the elastic surface that carry over into movements produces
on the stiV surface.
Acknowledgments We thank Noa Fogelson and Richard Ivry for the
revision of the manuscript. This work was supported by Xunta de
Galicia (2009/002).
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... However, on the reduced surface stiffness, adults lengthen the legs upon foot-strike and shorten them before take-off (Moritz and Farley 2005). The magnitude of surface stiffness that elicited this effect is consistent with what has been reported for mini-trampolines (Márquez et al. 2010). However, there is little knowledge on the biomechanical or neuromuscular strategies employed on a mini-trampoline. ...
... However, the subjects were constrained to hop at a frequency of 2.2 Hz, which is preferred for a stiff surface. On a mini-trampoline with a surface stiffness of 8.9 kNm −1 , adults preferred to hop around 1 Hz (Márquez et al. 2010). Therefore, modulation of movement on a mini-trampoline when hopping at a preferred frequency might correspond to a distinct pattern. ...
... Through pilot testing, we found that children and adults preferred 1.5 Hz on the mini-trampoline. We estimated the mini-trampoline stiffness to be 7.85 kNm −1 (Beerse and Wu submitted for publication), using fifteen known masses and measuring the surface vertical displacement (Arampatzis et al. 2001;Márquez et al. 2010). For comparison, the force plate stiffness was reported to be 70,000 kNm −1 (AMTI, MA, USA). ...
Full-text available
Improved balance control is an often-cited potential benefit for trampoline interventions. However, it is unknown whether the soft, elastic surface of a trampoline elicits different motion and neuromuscular strategies between adults and children. Therefore, the purpose of the study was to evaluate the center-of-mass (COM) dynamics and neuromuscular strategies for hopping on a mini-trampoline in adults and children. Fourteen children aged 7–12 years and 15 adults aged 18–35 years hopped on a stiff surface and a mini-trampoline. We evaluated the vertical displacement of COM and leg length, as well as the horizontal displacements between hops. We also assessed muscle activation from tibialis anterior, lateral gastrocnemius, biceps femoris, and vastus lateralis during time periods surround landing and estimated fatigue across the hopping cycles. Our results indicated both groups used spring-like leg dynamics to regulate the COM movement while hopping on a mini-trampoline. Children increased horizontal displacements between hops on the mini-trampoline, requiring greater muscle activation during time-periods associated with proprioceptive input. Moreover, children might not have developed the adult-like ability to appropriately adjust muscle pre-activation for feedforward control. Hopping on a mini-trampoline might increase proprioceptive information and postural demand compared to a stiff surface while reducing neuromuscular fatigue.
... The participants were 20 healthy, young adults (10 men and 10 women) with mean age = 23.3 ± 1.23 years, mean body mass = 69.7 ± 7.45 kg, and mean height = 173.1 ± 7.5 cm. Márquez et al. (2010) performed a study that investigated motor adaptation (among other variables) in jumping on a stiff surface after hopping on a trampoline with 14 subjects. Based upon their effect size, we included 20 participants in order to improve our likelihood of demonstrating a change in consistency with repetition. ...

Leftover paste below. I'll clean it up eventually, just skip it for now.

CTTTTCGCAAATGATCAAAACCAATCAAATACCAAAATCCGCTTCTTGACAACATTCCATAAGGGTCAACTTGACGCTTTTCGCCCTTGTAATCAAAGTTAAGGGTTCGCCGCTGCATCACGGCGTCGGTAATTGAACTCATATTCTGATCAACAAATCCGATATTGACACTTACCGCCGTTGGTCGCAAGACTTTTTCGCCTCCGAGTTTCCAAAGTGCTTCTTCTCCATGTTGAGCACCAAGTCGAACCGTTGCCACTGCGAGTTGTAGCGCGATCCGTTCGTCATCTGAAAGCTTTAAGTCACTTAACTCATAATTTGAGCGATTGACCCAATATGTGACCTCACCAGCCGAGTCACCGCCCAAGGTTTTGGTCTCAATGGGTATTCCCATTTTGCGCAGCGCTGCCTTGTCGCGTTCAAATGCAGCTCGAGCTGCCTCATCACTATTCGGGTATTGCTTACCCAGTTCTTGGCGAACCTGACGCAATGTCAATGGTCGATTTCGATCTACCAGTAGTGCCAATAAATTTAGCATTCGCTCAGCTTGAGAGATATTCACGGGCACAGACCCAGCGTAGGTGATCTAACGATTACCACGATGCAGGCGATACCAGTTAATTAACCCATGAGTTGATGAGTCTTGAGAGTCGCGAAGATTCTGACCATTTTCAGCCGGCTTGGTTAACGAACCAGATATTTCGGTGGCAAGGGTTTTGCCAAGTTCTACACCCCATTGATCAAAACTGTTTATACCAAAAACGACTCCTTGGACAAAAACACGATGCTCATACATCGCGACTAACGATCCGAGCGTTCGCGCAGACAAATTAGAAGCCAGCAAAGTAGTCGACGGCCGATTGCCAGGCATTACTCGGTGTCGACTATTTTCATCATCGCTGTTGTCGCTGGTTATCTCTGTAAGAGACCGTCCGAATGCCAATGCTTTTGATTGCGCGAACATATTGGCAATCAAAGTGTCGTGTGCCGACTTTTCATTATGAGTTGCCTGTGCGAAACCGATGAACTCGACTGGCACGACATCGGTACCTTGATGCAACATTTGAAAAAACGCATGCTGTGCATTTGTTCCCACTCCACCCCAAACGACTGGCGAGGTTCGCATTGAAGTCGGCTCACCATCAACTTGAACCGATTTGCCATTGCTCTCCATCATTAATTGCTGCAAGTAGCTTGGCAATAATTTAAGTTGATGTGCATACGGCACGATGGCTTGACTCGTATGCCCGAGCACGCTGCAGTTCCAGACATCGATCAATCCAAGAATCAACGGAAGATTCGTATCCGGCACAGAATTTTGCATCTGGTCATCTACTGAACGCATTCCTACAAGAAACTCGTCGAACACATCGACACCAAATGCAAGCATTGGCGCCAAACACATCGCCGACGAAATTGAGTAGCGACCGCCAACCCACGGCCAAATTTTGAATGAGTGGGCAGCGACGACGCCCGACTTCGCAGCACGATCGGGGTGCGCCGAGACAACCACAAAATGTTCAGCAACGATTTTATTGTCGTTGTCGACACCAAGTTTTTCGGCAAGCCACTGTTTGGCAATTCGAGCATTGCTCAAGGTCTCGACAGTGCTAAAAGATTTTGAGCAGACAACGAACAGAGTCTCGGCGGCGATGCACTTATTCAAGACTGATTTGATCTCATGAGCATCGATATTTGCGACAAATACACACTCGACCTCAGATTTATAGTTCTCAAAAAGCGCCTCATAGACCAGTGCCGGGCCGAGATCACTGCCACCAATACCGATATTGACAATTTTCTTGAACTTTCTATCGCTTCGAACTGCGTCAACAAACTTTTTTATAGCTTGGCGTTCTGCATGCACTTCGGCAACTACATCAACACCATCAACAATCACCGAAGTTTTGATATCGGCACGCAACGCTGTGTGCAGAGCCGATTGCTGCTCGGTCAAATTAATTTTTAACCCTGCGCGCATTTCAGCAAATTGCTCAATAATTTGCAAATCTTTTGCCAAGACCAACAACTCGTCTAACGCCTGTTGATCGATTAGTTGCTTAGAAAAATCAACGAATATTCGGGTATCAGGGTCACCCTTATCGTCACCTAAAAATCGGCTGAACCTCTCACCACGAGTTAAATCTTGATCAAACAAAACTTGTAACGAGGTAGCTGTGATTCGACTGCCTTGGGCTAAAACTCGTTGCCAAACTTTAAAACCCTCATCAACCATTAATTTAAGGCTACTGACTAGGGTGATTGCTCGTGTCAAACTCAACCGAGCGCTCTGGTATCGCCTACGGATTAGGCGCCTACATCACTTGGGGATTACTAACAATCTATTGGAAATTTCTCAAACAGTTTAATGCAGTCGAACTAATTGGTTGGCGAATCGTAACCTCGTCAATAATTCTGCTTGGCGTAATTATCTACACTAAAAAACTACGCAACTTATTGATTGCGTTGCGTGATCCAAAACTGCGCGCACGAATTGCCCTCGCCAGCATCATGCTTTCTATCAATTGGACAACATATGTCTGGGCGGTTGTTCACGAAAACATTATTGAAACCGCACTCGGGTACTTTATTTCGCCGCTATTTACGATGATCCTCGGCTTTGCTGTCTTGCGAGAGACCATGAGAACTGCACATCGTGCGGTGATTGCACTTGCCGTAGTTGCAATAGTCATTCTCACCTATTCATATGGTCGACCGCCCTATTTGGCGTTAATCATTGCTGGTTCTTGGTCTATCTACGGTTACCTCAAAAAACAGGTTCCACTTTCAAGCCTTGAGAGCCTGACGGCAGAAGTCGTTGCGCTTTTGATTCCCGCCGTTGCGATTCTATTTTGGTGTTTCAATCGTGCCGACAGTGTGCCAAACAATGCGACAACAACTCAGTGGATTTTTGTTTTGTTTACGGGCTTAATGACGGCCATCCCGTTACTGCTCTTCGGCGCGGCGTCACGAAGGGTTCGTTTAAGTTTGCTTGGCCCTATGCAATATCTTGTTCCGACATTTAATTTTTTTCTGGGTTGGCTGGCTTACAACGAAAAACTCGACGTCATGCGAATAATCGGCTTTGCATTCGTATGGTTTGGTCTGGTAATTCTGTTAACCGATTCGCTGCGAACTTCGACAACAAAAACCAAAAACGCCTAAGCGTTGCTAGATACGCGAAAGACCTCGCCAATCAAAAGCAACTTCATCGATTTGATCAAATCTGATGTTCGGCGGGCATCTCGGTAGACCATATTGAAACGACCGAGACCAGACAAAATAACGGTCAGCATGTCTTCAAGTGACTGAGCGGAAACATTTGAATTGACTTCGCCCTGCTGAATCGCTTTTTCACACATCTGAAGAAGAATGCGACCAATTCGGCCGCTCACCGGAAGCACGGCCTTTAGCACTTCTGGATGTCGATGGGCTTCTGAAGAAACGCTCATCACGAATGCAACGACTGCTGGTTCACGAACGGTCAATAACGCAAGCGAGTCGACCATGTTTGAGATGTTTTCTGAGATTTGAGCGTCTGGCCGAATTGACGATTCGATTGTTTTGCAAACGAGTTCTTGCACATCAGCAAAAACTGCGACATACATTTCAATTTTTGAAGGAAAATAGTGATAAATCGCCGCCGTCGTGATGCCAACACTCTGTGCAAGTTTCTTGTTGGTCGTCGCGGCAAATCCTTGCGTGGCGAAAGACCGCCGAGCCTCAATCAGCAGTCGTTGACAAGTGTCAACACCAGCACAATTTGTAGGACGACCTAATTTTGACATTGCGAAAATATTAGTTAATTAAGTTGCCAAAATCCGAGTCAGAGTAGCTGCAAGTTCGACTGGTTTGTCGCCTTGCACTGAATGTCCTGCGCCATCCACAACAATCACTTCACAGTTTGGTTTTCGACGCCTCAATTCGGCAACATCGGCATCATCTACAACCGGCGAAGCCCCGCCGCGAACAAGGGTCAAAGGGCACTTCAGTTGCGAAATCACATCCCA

... Therefore, the displacement of both extremities will be very close to equal so long as the extremities are of the same approximate length. Márquez et al. (2010) studied motor adaptation of drop jump for healthy, young men after hopping on a trampoline. They found that most biomechanical variables during drop jump after trampoline hopping converged to the same values as hard ground hopping within six trials. ...
... Based upon those findings, we compared the mean CVs of the participants' first five trials to the last five trials (to ensure that sufficient withinsubject trials were averaged to represent an accurate mean) using one-tailed, paired t test. We justified the one-tailed test based upon findings of Emken and Reinkensmeyer (2005) and Márquez et al. (2010) showing that adaptation of biomechanical variables (including ground reaction force) does take place with repetitions. ...
Most studies of high-speed lower body movements include practice repetitions for facilitating consistency between the trials. We investigated whether 20 repetitions of drop landing (from a 30.5-cm platform onto a force plate) could improve consistency in maximum ground reaction force, linear lower body stiffness, depth of landing, and jump height in 20 healthy, young adults. Coefficient of variation was the construct for variability used to compare the first to the last five repetitions for each variable. We found that the practice had the greatest effect on maximum ground reaction force (p = .017), and had smaller and similar effects on lower body stiffness and depth of landing (p values = .074 and .044, respectively), and no measurable effect on jump height. These findings suggest that the effect of practice on drop landing differs depending upon the variable measure and that 20 repetitions significantly improve consistency in ground reaction force.
... Heitkam et al. showed that including a mini-trampoline in a balance circuit training led to a better balance performance after only 6 weeks (Heitkamp et al., 2001). Further, a repetitive jumping program on a trampoline caused an improvement of balance due to a reduced forward translation in the jump (Ross & Hudson, 1997), and according to Marquez, many athletes include trampoline in their practice to improve their balance (Márquez et al., 2010). ...